ANCHORAGE (AP) -- Alaska Canine Cookies Inc., which filed for Chapter 7 bankruptcy last year, is back in business.
Tom Sheffrey is relaunching the Anchorage company.
Sheffrey bought the Alaska Canine Cookies dog biscuit recipe and business name in October, and began the renewed venture in mid-November.
A client from his computer-service business told Sheffrey Alaska Canine Cookies was up for sale and encouraged him to buy it. ''I heard about it, and I knew it was successful,'' Sheffrey said.
The pet treats were off the market for six months following the bankruptcy filing last spring, he said. Now the new owner has restocked Alaska retailers with the product and ramped up production to meet demand for the upcoming visitor season.
''It's a killer product. Dogs love it,'' Sheffrey told the Alaska Journal of Commerce.
Alaska Canine Cookies distributed its products nationally after starting small. The company gained increased recognition before hitting financial trouble.
In 1996 Shaun Calhoun started the company, developing the recipe and baking dog treats at her home before moving to an Anchorage facility. The following year the company received the manufacturer of the year award from the Made in Alaska program.
At one point the company employed 28 people and distributed products to all 50 states and six countries, she said. ''When I had the business, 90 percent (of our market) was in the Lower 48,'' Calhoun said. San Francisco and Manhattan were strong markets for Alaska Canine Cookies, she said.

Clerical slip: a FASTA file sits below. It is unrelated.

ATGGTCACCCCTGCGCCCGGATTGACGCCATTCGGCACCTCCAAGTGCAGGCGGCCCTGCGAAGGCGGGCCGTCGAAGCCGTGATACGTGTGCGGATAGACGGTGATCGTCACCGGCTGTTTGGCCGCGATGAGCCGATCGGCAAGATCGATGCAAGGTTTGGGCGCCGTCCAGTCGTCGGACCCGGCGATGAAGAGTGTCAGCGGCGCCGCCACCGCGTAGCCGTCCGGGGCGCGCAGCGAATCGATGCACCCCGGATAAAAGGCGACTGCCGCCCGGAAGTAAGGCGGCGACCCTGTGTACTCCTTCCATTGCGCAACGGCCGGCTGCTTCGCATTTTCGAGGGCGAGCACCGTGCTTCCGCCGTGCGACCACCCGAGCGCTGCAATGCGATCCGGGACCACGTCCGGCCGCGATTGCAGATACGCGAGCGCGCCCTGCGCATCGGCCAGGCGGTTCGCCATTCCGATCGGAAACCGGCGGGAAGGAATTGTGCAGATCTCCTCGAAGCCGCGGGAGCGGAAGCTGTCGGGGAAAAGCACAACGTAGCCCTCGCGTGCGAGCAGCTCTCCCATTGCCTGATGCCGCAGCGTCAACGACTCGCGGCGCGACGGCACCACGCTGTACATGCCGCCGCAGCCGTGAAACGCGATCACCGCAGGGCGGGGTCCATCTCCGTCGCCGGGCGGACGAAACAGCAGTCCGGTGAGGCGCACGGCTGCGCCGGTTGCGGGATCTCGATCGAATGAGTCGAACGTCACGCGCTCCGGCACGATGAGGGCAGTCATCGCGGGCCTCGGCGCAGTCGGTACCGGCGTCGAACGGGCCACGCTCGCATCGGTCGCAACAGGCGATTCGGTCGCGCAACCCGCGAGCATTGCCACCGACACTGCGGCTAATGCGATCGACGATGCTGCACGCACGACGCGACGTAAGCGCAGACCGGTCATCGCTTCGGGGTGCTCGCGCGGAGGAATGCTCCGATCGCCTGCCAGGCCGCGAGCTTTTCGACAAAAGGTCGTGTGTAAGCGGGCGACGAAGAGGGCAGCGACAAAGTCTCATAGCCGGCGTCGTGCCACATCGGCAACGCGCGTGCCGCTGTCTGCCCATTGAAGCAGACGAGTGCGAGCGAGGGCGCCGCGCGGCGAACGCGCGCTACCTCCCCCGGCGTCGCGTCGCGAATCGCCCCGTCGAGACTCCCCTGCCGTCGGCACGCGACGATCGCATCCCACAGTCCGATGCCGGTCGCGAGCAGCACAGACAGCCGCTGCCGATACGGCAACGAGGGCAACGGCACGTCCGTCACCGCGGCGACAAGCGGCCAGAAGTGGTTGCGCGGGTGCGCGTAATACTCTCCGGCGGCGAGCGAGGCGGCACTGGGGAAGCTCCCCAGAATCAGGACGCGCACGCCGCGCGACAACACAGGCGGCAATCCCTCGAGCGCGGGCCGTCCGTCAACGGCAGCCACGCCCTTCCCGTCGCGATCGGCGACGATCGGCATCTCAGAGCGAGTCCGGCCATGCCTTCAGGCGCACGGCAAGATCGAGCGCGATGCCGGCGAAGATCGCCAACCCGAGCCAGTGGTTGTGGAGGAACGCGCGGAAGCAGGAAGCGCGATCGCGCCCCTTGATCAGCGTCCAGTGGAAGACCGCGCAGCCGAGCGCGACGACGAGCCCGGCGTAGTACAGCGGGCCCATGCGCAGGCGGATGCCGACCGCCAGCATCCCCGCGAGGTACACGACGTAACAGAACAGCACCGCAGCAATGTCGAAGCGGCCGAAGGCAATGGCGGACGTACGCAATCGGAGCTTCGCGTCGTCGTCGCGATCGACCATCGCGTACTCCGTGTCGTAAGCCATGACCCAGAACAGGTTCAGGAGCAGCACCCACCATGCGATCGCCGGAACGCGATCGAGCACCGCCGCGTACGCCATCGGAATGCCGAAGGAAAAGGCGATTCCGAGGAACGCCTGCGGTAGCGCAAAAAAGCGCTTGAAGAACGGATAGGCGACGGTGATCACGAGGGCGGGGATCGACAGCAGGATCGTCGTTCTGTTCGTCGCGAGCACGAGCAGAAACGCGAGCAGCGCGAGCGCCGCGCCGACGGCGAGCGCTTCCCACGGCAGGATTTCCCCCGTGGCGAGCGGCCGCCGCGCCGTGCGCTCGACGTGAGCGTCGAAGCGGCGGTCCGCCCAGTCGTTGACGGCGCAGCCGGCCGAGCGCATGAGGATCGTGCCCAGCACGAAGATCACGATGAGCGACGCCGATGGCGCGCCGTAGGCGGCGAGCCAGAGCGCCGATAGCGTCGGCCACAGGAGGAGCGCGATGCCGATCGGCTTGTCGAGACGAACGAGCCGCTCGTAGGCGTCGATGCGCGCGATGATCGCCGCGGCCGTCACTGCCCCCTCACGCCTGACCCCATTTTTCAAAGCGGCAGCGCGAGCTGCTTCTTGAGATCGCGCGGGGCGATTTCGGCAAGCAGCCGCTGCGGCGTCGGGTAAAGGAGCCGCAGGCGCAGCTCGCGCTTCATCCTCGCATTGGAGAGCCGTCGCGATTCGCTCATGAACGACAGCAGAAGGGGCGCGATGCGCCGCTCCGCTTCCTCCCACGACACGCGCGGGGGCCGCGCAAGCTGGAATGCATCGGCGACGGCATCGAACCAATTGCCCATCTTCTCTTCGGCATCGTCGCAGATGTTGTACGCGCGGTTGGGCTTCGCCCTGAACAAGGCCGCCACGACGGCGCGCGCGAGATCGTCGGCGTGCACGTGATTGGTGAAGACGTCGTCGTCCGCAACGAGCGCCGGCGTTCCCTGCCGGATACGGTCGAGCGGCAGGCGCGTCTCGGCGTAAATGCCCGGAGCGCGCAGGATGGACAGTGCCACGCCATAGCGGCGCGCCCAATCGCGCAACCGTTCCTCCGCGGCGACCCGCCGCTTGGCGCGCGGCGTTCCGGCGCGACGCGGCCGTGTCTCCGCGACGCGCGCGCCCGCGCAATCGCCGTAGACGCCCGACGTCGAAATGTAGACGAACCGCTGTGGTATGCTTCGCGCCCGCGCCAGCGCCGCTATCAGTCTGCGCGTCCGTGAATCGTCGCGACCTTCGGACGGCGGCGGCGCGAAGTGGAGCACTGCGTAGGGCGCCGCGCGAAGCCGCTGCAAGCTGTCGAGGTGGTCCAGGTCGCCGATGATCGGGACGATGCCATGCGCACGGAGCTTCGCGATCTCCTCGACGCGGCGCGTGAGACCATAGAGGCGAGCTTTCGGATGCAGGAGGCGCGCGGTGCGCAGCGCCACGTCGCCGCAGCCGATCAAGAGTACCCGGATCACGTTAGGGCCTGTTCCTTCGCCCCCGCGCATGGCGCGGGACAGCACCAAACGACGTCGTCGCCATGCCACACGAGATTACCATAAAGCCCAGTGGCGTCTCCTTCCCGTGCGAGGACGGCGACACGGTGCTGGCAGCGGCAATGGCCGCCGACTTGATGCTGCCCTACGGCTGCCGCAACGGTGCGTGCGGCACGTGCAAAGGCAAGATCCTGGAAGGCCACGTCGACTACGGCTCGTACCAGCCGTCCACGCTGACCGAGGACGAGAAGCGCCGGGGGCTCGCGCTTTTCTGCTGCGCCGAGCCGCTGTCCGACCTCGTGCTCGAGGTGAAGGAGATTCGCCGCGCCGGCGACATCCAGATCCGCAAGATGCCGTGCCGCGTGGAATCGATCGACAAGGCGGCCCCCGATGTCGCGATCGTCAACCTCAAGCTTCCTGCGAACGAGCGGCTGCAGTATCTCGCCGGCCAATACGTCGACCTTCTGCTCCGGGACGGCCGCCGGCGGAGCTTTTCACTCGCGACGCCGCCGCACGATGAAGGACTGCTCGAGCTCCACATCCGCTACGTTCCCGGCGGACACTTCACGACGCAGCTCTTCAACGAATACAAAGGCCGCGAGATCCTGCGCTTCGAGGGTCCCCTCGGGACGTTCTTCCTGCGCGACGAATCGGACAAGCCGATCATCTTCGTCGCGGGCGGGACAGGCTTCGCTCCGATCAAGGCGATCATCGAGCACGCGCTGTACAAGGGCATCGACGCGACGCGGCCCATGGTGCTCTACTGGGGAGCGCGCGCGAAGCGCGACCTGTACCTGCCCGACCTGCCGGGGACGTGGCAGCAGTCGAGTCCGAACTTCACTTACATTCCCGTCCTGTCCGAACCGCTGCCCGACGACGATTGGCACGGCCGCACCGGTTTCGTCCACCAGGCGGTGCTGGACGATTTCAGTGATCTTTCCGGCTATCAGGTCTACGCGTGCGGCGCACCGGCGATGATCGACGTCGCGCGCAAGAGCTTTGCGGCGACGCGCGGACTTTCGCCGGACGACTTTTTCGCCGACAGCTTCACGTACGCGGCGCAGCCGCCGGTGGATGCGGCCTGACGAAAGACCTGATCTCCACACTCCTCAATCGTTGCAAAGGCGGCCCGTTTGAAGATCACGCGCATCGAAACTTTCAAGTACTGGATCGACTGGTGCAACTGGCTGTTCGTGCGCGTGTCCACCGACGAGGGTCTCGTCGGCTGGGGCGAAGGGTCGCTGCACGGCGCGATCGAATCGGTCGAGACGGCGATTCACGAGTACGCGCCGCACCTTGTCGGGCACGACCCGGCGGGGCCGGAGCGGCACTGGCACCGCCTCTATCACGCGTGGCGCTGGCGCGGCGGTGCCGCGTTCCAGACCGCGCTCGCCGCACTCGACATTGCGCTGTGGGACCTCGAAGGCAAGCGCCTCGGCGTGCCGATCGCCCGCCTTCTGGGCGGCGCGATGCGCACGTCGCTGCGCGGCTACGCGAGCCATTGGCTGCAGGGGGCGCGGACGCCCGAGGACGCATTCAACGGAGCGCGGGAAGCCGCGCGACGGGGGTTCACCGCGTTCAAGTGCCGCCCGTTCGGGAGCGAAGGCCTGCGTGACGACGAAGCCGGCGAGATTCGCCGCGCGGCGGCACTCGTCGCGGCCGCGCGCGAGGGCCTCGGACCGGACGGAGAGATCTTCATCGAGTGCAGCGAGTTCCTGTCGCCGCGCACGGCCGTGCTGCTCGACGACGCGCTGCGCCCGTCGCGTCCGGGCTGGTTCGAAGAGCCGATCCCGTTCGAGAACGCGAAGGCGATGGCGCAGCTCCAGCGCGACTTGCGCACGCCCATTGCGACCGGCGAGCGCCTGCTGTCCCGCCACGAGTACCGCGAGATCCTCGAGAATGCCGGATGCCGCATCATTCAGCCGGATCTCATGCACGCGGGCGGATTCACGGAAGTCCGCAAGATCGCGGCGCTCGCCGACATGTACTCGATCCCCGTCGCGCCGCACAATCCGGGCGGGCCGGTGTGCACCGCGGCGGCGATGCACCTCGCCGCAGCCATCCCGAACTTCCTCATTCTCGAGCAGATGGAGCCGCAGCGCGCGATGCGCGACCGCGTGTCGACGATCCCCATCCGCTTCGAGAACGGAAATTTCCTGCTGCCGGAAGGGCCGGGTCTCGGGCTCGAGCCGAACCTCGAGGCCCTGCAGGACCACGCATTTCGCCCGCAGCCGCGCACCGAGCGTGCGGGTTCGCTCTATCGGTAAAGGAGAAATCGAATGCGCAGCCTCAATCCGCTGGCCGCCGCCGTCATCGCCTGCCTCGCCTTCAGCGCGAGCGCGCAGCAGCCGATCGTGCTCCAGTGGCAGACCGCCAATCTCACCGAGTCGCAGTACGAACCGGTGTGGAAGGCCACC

A year ago an injury forced Calhoun to take time away from the business, which eventually led her to file for Chapter 7 bankruptcy, she said.
Alaska Canine Cookies filed for bankruptcy in Anchorage on May 3. Calhoun listed personal and corporate assets of about $94,000 and $308,280 in debts and liabilities, according to court documents.
The company defaulted on two loans from its lender, Alaska Growth Capital of Anchorage, eventually owing $197,557 including interest for loans in 1999 and 2000, the documents showed. Top creditors included landlord Hilligas Co., credit-card companies and FedEx.
Calhoun was disappointed the venture failed, despite gaining a contract from a national retailer just before filing bankruptcy.
Now she hopes the new owner will help the company bounce back and prosper.
Although it was a bittersweet return to the business, Calhoun has taught Sheffrey some dog-biscuit baking basics.
The company touts its pet treats as all-natural. Main ingredients include whole wheat flour, canola oil, eggs, honey, oat bran, wheat germ and brewer's yeast.
Sheffrey has hired three distributors to stock the products at several outlets in Alaska, including animal-food and pet stores, veterinarian's offices, gift shops, Sam's Clubs and Williams Express stores.
Sheffrey has discovered Alaskans remember Alaska Canine Cookies, and many retailers are eager to stock the products.
''I would like to go national eventually,'' he said.
Currently, Alaska Canine Cookies employs one full-time worker plus two part-time employees.
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